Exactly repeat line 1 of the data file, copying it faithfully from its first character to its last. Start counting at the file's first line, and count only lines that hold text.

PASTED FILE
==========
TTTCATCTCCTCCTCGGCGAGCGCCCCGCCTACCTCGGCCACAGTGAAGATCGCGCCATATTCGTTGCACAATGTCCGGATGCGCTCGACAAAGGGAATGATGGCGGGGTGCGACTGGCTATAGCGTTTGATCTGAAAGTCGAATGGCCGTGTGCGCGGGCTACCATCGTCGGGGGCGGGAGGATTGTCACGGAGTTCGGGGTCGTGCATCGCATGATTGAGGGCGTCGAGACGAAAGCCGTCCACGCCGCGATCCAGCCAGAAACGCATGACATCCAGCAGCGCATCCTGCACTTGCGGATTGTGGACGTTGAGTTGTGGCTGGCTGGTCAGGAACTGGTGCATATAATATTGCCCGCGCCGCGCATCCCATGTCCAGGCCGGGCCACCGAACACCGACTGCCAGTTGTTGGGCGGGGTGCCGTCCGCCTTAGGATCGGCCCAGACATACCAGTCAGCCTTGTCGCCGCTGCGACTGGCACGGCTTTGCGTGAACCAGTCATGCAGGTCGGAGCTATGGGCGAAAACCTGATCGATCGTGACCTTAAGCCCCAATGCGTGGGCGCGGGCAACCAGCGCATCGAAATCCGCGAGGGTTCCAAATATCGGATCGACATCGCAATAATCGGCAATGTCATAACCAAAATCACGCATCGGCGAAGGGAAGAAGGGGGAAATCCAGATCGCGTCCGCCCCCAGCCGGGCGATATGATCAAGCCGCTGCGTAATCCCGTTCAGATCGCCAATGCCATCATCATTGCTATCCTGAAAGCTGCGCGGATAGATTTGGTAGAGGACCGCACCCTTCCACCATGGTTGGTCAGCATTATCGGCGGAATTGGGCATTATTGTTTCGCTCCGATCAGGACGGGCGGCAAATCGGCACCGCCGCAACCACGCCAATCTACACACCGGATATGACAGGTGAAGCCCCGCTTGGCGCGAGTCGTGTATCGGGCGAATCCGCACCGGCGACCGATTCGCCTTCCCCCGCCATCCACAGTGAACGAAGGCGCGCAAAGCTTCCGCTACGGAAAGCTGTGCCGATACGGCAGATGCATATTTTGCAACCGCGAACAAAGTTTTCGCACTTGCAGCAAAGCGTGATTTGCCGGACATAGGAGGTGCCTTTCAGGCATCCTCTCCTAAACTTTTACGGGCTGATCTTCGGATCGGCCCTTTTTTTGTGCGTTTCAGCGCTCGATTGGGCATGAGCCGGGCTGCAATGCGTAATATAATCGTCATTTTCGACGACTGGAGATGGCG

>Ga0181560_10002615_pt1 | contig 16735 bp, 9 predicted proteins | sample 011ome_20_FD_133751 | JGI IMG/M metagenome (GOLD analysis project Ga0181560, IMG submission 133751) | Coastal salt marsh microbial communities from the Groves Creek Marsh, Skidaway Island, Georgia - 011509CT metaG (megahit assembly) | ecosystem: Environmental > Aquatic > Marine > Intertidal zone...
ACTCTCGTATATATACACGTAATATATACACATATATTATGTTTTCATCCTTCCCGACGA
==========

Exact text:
TTTCATCTCCTCCTCGGCGAGCGCCCCGCCTACCTCGGCCACAGTGAAGATCGCGCCATATTCGTTGCACAATGTCCGGATGCGCTCGACAAAGGGAATGATGGCGGGGTGCGACTGGCTATAGCGTTTGATCTGAAAGTCGAATGGCCGTGTGCGCGGGCTACCATCGTCGGGGGCGGGAGGATTGTCACGGAGTTCGGGGTCGTGCATCGCATGATTGAGGGCGTCGAGACGAAAGCCGTCCACGCCGCGATCCAGCCAGAAACGCATGACATCCAGCAGCGCATCCTGCACTTGCGGATTGTGGACGTTGAGTTGTGGCTGGCTGGTCAGGAACTGGTGCATATAATATTGCCCGCGCCGCGCATCCCATGTCCAGGCCGGGCCACCGAACACCGACTGCCAGTTGTTGGGCGGGGTGCCGTCCGCCTTAGGATCGGCCCAGACATACCAGTCAGCCTTGTCGCCGCTGCGACTGGCACGGCTTTGCGTGAACCAGTCATGCAGGTCGGAGCTATGGGCGAAAACCTGATCGATCGTGACCTTAAGCCCCAATGCGTGGGCGCGGGCAACCAGCGCATCGAAATCCGCGAGGGTTCCAAATATCGGATCGACATCGCAATAATCGGCAATGTCATAACCAAAATCACGCATCGGCGAAGGGAAGAAGGGGGAAATCCAGATCGCGTCCGCCCCCAGCCGGGCGATATGATCAAGCCGCTGCGTAATCCCGTTCAGATCGCCAATGCCATCATCATTGCTATCCTGAAAGCTGCGCGGATAGATTTGGTAGAGGACCGCACCCTTCCACCATGGTTGGTCAGCATTATCGGCGGAATTGGGCATTATTGTTTCGCTCCGATCAGGACGGGCGGCAAATCGGCACCGCCGCAACCACGCCAATCTACACACCGGATATGACAGGTGAAGCCCCGCTTGGCGCGAGTCGTGTATCGGGCGAATCCGCACCGGCGACCGATTCGCCTTCCCCCGCCATCCACAGTGAACGAAGGCGCGCAAAGCTTCCGCTACGGAAAGCTGTGCCGATACGGCAGATGCATATTTTGCAACCGCGAACAAAGTTTTCGCACTTGCAGCAAAGCGTGATTTGCCGGACATAGGAGGTGCCTTTCAGGCATCCTCTCCTAAACTTTTACGGGCTGATCTTCGGATCGGCCCTTTTTTTGTGCGTTTCAGCGCTCGATTGGGCATGAGCCGGGCTGCAATGCGTAATATAATCGTCATTTTCGACGACTGGAGATGGCG